LONDON: The planned virtual Facebook unit Libra, already under heavy attack by US president Donald Trump and global regulators, faces skepticism even in the larger cryptocurrency community.
A topic – in addition to Brexit – has dominated the discussion between the promoters and shakers of the financial technology of London or of the FinTech sector gathered for their annual meeting: the future of virtual currencies.
"Can I ask you to raise your hand if you don't want to use Libra?", He asked the moderator for an event at the recent "FinTech Week" in London.
In the room, full of about 100 experts and media that closely follow the sector, about two thirds of the participants raised their hands to express distrust of the new currency.
Helen Disney, founder and head of Unblocked Events, which promotes the blockchain technology that feeds many cryptocurrencies, has recognized growing doubts about who exactly would supervise and regulate Libra's operations.
People are "worried about how governance … it would work," Disney told AFP.
"The cryptocurrency community is a very libertarian thinker," it is "about empowering people, democratizing finance, preserving large banks and companies that control the economy," he said.
Last week's meeting arrived a month after Facebook announced its virtual currency plans to the world.
Libra, which is widely regarded as a challenger to the dominant global player Bitcoin, is expected to be launched in the first half of 2020.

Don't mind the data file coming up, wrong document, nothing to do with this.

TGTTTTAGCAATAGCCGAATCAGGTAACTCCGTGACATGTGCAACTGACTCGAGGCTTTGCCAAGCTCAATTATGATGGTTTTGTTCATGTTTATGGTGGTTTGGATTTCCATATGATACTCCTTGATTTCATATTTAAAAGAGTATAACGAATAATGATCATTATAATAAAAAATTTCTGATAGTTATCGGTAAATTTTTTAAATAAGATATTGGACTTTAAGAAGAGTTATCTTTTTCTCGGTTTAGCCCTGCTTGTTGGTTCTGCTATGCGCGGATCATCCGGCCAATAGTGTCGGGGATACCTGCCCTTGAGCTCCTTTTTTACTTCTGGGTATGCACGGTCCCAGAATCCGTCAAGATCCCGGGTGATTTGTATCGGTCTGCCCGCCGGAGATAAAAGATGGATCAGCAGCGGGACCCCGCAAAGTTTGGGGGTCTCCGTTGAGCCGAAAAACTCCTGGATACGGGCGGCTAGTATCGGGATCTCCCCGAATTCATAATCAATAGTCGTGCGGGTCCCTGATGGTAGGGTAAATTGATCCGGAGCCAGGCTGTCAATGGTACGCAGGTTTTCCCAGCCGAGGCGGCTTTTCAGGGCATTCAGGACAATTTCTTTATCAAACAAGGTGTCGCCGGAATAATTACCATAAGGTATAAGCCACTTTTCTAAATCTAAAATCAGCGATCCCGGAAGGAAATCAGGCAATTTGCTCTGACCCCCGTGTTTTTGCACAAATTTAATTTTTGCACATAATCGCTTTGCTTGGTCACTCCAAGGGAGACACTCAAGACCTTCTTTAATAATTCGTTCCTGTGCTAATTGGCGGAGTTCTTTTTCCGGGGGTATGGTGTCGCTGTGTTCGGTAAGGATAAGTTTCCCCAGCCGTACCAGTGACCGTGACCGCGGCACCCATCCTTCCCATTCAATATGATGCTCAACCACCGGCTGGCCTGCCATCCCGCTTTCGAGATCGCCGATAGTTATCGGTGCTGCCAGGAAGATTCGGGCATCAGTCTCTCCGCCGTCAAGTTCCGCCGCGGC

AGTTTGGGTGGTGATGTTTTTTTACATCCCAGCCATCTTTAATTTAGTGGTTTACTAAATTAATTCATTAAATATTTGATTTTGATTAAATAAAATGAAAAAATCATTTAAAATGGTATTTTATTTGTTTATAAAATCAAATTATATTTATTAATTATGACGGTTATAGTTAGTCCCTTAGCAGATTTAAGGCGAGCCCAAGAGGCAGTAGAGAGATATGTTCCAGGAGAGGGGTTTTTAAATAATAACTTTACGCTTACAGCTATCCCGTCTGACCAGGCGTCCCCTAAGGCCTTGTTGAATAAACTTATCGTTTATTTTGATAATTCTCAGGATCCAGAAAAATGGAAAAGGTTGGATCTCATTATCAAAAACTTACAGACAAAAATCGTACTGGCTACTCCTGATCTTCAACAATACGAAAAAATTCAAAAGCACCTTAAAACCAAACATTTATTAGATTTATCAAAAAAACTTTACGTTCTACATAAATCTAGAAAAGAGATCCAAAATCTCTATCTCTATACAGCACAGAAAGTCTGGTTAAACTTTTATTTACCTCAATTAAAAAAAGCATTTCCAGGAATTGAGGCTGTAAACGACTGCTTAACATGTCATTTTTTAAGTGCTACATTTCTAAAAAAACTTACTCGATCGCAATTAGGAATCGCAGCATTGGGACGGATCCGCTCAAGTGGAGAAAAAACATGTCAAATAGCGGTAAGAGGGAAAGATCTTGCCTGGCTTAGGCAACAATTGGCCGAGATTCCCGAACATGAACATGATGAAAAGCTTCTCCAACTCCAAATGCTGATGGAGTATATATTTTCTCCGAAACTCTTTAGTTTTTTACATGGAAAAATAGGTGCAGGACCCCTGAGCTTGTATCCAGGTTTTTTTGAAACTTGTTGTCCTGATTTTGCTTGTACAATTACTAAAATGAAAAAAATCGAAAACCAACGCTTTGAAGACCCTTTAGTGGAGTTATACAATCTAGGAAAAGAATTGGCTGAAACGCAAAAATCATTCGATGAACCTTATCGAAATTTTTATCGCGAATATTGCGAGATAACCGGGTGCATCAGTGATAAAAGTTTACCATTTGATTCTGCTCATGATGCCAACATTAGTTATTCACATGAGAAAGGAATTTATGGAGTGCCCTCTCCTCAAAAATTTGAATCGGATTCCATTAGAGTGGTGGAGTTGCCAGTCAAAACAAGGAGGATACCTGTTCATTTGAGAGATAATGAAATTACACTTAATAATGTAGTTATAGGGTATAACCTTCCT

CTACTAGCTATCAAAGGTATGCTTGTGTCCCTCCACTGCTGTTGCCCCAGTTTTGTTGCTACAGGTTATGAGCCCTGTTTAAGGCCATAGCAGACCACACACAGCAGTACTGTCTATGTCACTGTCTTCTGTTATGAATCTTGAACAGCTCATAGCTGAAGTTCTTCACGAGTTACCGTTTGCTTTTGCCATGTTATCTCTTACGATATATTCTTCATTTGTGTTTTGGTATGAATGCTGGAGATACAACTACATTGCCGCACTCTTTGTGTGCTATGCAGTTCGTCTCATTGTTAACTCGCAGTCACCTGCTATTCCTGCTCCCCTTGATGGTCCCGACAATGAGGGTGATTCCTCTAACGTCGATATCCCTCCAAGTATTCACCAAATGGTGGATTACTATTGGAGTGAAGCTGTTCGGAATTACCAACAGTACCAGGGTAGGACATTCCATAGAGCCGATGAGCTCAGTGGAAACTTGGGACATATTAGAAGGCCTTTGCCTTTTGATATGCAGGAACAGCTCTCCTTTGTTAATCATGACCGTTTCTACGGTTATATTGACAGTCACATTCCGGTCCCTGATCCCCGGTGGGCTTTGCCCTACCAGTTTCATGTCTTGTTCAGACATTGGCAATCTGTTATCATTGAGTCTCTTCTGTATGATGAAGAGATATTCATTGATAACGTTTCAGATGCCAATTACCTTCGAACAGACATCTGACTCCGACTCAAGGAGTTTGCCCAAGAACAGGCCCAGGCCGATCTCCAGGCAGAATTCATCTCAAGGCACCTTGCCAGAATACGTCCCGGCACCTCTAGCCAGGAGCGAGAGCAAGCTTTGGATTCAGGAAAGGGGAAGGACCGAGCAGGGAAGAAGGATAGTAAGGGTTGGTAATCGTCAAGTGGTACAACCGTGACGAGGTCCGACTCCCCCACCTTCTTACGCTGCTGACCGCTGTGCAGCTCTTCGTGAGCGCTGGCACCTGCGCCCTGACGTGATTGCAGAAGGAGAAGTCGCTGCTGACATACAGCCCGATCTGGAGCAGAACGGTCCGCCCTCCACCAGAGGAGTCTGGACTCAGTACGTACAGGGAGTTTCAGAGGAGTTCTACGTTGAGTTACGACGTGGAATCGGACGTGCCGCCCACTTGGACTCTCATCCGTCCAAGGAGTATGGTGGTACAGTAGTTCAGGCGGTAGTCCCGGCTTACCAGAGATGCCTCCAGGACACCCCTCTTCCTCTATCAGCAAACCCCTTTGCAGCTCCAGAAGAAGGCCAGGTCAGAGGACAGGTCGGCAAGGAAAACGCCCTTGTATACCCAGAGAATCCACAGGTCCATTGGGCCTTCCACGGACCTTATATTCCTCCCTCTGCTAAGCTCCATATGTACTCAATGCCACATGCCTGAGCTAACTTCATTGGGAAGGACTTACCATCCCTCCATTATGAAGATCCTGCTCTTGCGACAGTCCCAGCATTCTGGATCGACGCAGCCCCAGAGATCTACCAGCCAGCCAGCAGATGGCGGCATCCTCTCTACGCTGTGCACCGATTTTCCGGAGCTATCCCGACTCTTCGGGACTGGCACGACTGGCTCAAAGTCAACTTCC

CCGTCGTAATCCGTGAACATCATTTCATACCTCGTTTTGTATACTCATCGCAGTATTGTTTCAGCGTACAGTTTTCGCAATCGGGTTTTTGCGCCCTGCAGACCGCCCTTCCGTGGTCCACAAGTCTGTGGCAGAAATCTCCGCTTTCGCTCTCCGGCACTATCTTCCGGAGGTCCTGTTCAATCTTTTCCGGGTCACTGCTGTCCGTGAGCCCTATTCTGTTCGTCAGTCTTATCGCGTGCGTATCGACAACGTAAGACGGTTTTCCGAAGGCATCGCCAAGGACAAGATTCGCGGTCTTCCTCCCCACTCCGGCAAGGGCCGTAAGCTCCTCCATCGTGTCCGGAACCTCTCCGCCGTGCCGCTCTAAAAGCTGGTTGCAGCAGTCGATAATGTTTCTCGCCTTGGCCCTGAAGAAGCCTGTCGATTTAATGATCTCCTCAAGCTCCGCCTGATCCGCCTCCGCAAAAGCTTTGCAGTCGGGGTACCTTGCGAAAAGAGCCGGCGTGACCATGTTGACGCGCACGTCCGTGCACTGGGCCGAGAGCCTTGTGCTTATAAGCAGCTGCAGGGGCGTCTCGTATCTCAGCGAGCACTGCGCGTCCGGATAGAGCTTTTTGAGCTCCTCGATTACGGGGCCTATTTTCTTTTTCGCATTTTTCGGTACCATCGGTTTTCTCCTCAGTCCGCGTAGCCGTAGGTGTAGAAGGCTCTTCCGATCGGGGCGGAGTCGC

While Bitcoin is decentralized, Libra will be co-managed by 100 partner companies, including the recently created financial services division Calibra of Facebook.
The companies behind Libra – which will be supported by a basket of real world currencies – include payment giants Visa, MasterCard and PayPal, as well as taxi-landing services Lyft and Uber.
To access Libra on smartphones, users will go through a virtual wallet that will also be called Calibra.
While Facebook boasts a huge customer base spread all over the world that should ease the adoption of Libra, it has also been plagued by privacy concerns that could make users hesitate.
"I do not see the time when a cryptocurrency arrives with the ethics of Uber, the resistance to the censorship of Paypal and the centralization of Visa, all linked under the proven privacy of Facebook," said Sarah Jamie Lewis, manager of the non-profit research organization Open Privacy.
Meanwhile, Libra has raised eyebrows among the world's financial regulators, including the Bank of England, the European Central Bank and the US Federal Reserve.
But Disney believes that Libra will finally force regulators to present clear guidelines on regulation, as requested by the cryptocurrency community itself.
"We have waited a long time for a clearer signal (concerning the regulation of cryptocurrencies and digital resources", he said.
But James Bennett, head of the cryptocurrency research company Bitassist, argues that Libra should not be seen in the same light as Bitcoin.
"In the long run, people might realize that Libra is not a cryptocurrency," Bennett said at the FinTech Week event.
"A real cryptocurrency should be resistant to attacks from all sides, from sovereign states to multinationals," he said, adding that "cryptocurrency is a type of money used to transfer value on the Internet that cannot be stopped, confiscated or destroyed by any single entity. "
Meanwhile Trump unleashed a vicious attack on virtual currencies, beating them for their supposedly obscure nature and claiming that Libra had neither reputation nor reliability, unlike the dollar.
"I'm not a fan of Bitcoins and other cryptocurrencies, which are not money, and whose value is highly volatile and based on nothing," Trump announced Thursday.
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